Family members are involved with each other in many different ways throughout the lifespan. Stage theories of family development (Evelyn Duvall; Reuben Hill) and family career theories (Roy Rodgers; Joan Aldous) help us understand some of the social expectations at different family stages.
Family members will interact differently at different ages and stages with parents and children taking various roles. Stages might include: married couples (no children), childbearing families (oldest child aged birth to 30 months), families with preschool children (oldest child aged 2½ to 6 years), families with school children (oldest child aged 6 to 13 years), families with teenagers (oldest child aged 13 to 20 years), families launching young adults (stage begins when oldest child leaves home and ends when youngest child leaves home), middle-aged parents (stage begins with empty nest and ends at start of retirement), aging family members (stage begins with spouses' retirement and ends at their deaths).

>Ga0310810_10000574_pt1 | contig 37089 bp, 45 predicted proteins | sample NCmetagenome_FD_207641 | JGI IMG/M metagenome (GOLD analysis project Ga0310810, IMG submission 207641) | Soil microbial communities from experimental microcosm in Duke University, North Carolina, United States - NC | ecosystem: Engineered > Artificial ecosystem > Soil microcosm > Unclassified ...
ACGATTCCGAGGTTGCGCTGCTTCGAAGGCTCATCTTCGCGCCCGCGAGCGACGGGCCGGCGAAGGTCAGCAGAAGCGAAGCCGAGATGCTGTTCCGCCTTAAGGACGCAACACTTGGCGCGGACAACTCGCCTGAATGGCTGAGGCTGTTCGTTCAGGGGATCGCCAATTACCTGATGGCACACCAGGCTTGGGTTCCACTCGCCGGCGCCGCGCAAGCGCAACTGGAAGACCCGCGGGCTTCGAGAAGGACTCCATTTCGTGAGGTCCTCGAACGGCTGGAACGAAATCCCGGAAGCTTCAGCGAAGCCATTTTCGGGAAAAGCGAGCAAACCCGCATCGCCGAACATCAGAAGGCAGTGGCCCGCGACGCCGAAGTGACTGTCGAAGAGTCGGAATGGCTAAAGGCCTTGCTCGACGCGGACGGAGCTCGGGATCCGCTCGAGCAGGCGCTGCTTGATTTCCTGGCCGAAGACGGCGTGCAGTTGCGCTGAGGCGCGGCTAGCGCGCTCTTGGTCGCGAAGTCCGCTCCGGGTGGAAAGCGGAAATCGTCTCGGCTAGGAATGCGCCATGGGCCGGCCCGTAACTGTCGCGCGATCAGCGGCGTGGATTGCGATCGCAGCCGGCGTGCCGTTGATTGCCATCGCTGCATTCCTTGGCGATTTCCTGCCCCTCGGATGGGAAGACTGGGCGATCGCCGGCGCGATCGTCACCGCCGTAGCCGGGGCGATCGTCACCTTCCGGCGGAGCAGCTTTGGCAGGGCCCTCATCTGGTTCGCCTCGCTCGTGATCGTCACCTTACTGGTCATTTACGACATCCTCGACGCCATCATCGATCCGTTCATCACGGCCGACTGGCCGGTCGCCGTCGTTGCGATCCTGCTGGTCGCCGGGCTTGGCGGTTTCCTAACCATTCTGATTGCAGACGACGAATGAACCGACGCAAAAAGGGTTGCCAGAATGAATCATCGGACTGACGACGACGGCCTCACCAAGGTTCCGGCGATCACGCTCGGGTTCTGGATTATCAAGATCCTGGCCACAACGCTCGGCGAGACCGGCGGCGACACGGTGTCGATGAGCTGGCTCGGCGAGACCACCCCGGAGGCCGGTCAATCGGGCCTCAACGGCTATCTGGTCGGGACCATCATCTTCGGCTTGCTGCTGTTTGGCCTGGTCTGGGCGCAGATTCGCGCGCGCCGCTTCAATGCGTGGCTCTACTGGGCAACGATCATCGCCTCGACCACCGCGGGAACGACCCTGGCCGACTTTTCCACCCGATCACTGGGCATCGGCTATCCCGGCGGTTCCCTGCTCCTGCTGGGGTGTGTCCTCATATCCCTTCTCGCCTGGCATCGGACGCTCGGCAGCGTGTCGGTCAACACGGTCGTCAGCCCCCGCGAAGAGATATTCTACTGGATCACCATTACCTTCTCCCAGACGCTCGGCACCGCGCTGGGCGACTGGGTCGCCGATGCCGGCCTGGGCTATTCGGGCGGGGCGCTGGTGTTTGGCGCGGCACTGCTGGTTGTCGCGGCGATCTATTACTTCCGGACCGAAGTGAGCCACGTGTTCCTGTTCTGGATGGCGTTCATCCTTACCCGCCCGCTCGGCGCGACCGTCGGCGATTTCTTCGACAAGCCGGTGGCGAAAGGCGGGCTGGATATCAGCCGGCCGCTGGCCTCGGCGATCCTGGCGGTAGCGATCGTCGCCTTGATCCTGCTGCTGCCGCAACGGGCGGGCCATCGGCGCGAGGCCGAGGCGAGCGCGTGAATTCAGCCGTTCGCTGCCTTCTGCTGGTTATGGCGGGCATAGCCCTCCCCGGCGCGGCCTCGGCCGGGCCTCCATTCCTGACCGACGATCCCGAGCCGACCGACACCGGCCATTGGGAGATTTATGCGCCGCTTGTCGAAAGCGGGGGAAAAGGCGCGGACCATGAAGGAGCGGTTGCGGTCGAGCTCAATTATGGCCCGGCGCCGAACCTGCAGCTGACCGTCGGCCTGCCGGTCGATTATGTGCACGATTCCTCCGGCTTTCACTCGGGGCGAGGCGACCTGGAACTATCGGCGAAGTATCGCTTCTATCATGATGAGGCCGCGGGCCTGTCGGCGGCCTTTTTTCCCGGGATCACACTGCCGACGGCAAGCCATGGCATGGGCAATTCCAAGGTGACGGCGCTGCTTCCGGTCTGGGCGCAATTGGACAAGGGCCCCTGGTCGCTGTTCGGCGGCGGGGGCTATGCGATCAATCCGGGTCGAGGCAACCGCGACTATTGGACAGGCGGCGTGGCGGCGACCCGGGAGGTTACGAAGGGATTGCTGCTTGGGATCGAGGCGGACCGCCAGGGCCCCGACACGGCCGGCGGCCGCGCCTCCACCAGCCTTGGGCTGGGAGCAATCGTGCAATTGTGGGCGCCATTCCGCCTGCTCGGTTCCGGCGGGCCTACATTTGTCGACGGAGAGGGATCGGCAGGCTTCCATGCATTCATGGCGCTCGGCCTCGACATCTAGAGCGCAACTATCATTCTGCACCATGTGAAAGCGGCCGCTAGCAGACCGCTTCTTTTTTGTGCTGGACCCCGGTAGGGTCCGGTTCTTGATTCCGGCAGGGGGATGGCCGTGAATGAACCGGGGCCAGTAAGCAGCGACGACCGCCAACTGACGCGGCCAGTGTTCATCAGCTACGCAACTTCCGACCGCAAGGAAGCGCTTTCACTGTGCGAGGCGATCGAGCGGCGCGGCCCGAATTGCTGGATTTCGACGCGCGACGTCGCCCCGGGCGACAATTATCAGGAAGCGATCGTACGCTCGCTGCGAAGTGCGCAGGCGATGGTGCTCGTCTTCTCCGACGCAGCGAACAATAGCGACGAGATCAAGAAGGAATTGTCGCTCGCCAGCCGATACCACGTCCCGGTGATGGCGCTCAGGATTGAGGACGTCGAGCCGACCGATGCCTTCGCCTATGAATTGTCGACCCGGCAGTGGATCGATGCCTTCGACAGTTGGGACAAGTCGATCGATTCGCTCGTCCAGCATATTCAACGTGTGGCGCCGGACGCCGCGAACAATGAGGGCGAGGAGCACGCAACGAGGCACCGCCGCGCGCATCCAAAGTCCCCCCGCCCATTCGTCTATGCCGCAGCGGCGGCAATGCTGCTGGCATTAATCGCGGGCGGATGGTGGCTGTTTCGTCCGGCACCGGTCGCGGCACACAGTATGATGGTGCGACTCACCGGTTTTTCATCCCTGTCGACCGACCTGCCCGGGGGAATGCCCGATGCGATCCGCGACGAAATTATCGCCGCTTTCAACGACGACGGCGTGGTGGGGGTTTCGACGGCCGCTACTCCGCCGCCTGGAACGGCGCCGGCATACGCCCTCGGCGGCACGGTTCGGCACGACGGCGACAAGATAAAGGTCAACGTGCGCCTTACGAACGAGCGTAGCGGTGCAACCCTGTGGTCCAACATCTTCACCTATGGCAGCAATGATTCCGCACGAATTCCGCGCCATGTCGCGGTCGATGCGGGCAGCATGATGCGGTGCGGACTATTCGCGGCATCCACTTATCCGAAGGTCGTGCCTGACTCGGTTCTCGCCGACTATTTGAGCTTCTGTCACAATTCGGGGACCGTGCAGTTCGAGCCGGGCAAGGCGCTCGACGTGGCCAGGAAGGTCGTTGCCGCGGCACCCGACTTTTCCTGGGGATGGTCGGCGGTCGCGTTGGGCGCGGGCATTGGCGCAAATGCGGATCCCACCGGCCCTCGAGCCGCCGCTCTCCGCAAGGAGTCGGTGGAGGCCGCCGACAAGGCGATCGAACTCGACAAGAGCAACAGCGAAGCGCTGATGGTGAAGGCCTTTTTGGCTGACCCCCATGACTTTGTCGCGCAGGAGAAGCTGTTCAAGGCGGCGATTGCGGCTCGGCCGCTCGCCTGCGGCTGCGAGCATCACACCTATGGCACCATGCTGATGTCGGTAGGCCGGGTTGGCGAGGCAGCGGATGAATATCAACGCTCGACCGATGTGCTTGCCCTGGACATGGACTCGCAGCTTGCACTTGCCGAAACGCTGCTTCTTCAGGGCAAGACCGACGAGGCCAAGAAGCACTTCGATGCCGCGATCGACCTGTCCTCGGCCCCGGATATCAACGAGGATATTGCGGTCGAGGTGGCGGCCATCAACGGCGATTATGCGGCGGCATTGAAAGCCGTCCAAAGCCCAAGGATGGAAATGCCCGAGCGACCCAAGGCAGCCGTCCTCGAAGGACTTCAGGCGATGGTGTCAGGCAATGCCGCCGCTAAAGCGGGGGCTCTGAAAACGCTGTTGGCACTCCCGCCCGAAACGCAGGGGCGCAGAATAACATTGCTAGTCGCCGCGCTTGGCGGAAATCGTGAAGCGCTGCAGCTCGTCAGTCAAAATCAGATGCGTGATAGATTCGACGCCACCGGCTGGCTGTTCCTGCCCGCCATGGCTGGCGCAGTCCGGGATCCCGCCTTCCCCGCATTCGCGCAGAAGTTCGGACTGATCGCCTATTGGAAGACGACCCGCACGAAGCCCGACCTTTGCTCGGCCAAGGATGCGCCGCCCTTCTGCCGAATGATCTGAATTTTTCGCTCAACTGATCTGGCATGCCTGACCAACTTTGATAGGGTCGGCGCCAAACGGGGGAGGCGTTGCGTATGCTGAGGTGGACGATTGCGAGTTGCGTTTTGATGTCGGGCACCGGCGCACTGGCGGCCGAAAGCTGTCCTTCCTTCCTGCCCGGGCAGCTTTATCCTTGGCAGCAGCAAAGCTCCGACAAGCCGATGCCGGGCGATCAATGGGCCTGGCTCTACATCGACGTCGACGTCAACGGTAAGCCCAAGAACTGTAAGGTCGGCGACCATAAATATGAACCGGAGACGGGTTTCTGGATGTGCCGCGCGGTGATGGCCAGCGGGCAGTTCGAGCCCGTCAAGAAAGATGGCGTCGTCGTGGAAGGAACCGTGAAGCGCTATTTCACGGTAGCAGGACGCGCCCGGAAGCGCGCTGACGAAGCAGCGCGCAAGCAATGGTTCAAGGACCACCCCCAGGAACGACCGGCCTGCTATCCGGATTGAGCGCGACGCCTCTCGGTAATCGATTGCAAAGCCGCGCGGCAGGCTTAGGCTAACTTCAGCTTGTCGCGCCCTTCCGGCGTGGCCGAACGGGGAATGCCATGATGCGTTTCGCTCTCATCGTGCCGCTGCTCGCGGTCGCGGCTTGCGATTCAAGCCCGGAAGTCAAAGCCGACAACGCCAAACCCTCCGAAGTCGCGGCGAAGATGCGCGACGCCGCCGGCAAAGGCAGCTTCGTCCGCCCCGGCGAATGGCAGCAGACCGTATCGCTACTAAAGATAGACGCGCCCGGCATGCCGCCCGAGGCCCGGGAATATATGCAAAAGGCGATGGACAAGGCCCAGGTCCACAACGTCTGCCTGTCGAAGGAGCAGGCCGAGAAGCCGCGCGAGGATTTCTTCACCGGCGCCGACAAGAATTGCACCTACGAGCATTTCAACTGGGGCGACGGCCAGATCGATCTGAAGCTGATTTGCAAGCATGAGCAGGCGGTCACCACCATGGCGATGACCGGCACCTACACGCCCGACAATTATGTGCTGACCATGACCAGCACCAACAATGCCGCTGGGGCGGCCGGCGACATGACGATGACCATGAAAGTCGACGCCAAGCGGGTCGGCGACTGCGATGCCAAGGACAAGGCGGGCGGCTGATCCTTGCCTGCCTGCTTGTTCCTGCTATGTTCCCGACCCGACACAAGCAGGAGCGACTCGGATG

Family careers contain subcareers, such as the sibling career, the marital career, and the parental career. These, in turn, are strongly influenced by careers external to the family, such as educational and occupational careers.
Theories help us understand families, remembering that stages come with fuzzy edges and some families skip over whole stages. The transitions between stages may be more important than the stages themselves. Families without children and single people will have different priorities and interactions with other family members. Links